Are they sick? Do they need attention? There are many possibilities.
woman hand feeding her dog
Credit: Алина Битта / Adobe Stock

To develop a strong bond with our dogs, we start by building trust. The way we call their names, give them pats, and offer treats all have an important role in establishing a loving, secure connection. For example, a piece of kibble on the tip of your fingers might be exactly the right way to coax your pooch to eat more slowly or to reward them.

However, sometimes pups refuse to eat from their bowls and only accept food from their humans. "Why does my dog want to be hand fed?" is a common question for many pet parents stymied by this behavior, especially if it comes on suddenly. We asked veterinarians for reasons why this might happen.

Why Dogs Want to Be Hand Fed 

Separation anxiety is one possible clue as to why your dog wants to be hand fed, and that condition has many contributing factors. If your pup is a rescue, for instance, and certain triggers upset them, they might want to be hand fed as a form of comfort. Or your pooch doesn't like being home alone, and seeks more of your direct attention before you leave for work or when you return. 

"We have a few dogs that board with us that will only eat if they're hand fed," says Sara Redding Ochoa, DVM, of Whitehouse Veterinary Hospital. "They may be unsure of their surroundings and not happy being left, and this is the only way we can get them to eat when they stay with us."

Here are other potential reasons your pup might prefer nibbles from your palm:

  • Sickness: Sometimes when they're under the weather, nurturing them with teaspoons of a bland diet assures they get some sustenance. 
  • Multiple dogs: Many hungry pups at feeding time might cause chaos, resulting in some not getting enough to eat from the dog bowls.
  • Human conditioning: Your dog might be eating out of hand because of conditioned behavior created when they were sick or acting picky, during a switch in dog food, or they came from another situation—such as a shelter, foster family, previous owner, or breeder—where hand feeding was the norm.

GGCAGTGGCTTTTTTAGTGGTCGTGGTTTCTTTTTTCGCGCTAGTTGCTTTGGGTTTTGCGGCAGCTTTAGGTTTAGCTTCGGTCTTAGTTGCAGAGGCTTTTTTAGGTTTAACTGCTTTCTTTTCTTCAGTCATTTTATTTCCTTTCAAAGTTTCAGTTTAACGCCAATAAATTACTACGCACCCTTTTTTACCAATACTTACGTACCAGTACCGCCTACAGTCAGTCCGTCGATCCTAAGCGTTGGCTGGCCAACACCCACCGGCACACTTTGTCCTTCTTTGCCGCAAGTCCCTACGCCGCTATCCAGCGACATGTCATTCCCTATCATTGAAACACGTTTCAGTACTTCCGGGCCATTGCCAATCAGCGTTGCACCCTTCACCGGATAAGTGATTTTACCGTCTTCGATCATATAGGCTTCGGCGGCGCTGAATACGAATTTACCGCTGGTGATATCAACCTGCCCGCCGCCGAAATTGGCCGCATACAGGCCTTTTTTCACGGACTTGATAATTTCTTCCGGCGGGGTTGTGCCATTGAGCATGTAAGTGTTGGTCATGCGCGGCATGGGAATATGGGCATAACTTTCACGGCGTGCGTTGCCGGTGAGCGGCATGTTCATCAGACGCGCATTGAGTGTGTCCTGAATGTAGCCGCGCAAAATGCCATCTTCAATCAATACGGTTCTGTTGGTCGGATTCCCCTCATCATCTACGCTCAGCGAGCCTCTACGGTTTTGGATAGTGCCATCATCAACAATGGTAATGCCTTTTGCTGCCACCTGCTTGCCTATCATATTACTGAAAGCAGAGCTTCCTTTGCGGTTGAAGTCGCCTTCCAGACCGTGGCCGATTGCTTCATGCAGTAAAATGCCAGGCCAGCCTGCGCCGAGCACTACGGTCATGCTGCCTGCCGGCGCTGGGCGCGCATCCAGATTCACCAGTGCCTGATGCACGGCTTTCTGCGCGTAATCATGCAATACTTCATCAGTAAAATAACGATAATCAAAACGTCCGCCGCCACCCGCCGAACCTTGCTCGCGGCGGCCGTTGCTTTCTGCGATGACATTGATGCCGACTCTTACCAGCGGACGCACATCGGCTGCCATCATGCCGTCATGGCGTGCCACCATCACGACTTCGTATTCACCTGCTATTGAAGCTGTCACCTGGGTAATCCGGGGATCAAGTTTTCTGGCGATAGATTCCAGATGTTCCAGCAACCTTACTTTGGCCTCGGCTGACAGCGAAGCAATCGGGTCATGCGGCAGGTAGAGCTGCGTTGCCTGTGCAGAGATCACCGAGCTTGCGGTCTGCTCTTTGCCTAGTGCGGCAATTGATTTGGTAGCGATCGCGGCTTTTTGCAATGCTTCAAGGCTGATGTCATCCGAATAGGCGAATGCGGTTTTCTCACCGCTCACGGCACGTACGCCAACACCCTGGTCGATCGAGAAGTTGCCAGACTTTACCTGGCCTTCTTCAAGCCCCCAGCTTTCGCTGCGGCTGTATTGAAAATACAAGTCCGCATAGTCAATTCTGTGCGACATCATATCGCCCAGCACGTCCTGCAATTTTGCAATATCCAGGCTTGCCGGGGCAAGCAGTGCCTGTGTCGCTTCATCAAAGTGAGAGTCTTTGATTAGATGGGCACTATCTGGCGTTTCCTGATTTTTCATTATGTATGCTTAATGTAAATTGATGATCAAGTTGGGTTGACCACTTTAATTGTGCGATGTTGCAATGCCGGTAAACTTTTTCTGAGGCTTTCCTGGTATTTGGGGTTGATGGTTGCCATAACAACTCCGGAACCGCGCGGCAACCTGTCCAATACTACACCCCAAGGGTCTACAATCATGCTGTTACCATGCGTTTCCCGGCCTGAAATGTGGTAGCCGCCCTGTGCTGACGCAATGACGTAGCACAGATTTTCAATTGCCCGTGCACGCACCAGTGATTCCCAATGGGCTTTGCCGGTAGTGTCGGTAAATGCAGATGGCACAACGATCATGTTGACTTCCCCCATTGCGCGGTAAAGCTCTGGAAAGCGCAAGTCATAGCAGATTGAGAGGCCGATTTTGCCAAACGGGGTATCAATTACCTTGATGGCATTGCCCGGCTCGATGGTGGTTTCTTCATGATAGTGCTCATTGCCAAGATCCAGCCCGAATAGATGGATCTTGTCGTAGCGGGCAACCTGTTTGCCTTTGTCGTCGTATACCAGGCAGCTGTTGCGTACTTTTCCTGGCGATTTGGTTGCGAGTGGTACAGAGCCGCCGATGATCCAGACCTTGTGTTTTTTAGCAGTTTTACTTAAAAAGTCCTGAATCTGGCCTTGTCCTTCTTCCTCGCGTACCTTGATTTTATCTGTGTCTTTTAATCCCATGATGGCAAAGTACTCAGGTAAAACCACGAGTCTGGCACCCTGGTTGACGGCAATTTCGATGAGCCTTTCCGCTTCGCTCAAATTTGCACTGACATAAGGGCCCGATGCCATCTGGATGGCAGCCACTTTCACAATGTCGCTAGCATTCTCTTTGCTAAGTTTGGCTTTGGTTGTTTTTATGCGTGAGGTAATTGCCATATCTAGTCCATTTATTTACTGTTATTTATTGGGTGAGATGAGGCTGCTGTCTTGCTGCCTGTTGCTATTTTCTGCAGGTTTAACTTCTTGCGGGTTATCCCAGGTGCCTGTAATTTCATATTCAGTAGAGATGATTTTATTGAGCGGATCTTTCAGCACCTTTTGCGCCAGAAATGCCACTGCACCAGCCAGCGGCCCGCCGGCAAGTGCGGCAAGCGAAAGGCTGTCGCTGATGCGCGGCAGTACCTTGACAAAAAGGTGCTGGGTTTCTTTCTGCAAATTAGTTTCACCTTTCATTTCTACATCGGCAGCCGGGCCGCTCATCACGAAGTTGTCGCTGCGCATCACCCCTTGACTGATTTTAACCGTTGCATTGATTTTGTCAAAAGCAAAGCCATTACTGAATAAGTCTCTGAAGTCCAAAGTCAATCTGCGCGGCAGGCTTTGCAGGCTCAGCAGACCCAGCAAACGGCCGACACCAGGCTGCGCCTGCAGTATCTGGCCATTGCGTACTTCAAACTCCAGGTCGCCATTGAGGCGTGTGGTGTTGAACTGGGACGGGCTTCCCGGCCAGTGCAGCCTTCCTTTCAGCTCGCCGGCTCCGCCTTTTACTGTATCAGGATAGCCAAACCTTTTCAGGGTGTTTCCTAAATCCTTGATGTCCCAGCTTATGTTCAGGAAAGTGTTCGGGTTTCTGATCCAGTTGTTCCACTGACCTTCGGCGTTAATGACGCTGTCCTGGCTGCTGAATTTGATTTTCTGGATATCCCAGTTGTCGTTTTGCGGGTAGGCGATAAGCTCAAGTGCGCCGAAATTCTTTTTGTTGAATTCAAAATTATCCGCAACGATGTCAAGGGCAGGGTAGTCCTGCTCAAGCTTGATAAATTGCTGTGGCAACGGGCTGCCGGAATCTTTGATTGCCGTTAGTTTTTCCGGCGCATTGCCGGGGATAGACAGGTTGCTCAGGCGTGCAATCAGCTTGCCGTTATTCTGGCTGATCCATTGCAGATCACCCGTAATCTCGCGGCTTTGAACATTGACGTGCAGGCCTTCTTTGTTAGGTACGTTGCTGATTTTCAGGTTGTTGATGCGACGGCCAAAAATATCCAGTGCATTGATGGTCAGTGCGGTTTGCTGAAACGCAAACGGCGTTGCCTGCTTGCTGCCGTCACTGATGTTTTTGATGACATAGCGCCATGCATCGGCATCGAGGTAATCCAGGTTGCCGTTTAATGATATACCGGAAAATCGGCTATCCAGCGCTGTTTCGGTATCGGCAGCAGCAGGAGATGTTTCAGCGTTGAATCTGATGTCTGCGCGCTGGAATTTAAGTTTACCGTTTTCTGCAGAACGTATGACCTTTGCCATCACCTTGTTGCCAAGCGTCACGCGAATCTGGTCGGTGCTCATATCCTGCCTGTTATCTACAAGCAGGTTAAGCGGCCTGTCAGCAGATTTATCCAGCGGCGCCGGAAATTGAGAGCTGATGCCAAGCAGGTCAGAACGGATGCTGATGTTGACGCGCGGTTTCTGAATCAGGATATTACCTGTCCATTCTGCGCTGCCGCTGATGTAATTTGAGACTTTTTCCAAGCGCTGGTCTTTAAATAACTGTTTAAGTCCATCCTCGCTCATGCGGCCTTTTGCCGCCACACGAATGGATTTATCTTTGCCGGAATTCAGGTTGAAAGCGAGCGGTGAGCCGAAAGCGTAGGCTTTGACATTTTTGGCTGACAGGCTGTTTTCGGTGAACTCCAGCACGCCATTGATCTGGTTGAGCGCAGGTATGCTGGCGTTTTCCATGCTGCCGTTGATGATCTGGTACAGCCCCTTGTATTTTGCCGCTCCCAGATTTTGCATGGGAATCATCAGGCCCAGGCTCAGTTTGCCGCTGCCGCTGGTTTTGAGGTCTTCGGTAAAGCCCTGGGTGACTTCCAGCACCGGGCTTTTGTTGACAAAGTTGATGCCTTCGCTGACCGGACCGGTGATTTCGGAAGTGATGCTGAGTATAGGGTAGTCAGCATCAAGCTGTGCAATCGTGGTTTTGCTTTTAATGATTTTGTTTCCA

• Trauma: A negative event happened near the food bowl and now they associate eating out of a bowl with it. Likewise, if something scared them during feeding, like another dog or a loud noise, this fear may stick with them. 
  • Too distracted: Dogs who are vigilant about monitoring their surroundings might be too preoccupied to take time away to eat from their bowl.

Is Hand Feeding a Dog Bad? 

Not necessarily. Positive reinforcement trainers frequently hand feed treats not only to teach dogs essential skills and new tricks, but also to help with impulse control, reduce resource guarding (which is when a dog becomes reactive about sharing their personal space), and build trust with fearful or shy dogs. 

But hand feeding a dog all the time might simply not be practical. So anytime your dog stops eating voluntarily from their bowl, it's important to schedule a veterinary exam to rule out any medical problems.

Training Your Dog to Eat From a Bowl 

Once your pup receives a clean bill of health, work with your vet, a trainer, or a certified behavior expert to determine why the habit started and find ways to get your pup back to the bowl.

"I had a dog that loved to be hand-fed," says Michelle Burch, DVM, from SafeHounds Pet Insurance. She broke the habit by letting her pup eat pieces out of her hand first, then holding out the bowl so her pet ate a few more pieces from there. You can switch back and forth like this over time to gradually recondition your dog.

Here are some other popular methods:

  • If it's an issue with other canines, "feeding these dogs in separate rooms allows them time to eat," Ochoa says. You may even have to supervise mealtime and stay with your hand-feeder to make sure they finish.
  • If there's a problem with the location of the bowl, move it someplace that seems more safe and secure to them. "An excellent place to feed your dog is in their crate with the door closed and possibly a blanket over it," Burch says. This new location becomes their safe eating zone that provides enough security so they can calmly eat at their own pace.
  • Try adjusting their feeding time slightly to a more relaxed hour, instead of when everyone is rushing around to leave the house or busy with dinner prep. Choose a 30-minute stretch when the family is home and settled.
  • Enrich mealtimes. "I recommend making mealtime an enrichment period for your pet to help prevent boredom," Burch adds. Use a slow feeder, puzzle feeder, or a snuffle mat—a brain game that makes it challenging and fun for your pup to pick out the kibble. All these products encourage your pup to use their sense of smell and provide mental stimulation. 
  • Add interest and variety to mealtimes by rotating dog food flavors. Stock different protein choices, such as beef, chicken, and salmon, and change them up every other day or so. Or try something like Enjoy-A-Bowl, a two-tiered bowl that helps entice picky eaters.
  • Make sure you're not overfeeding your dog. Your pup may need to be hungry in order to learn how to eat out of his bowl again.

By practicing tips like these, soon your furry friend makes the connection that meals come from their special bowl, and hand-fed treats mean quality time with you!

Additional reporting by Jennifer Nelson.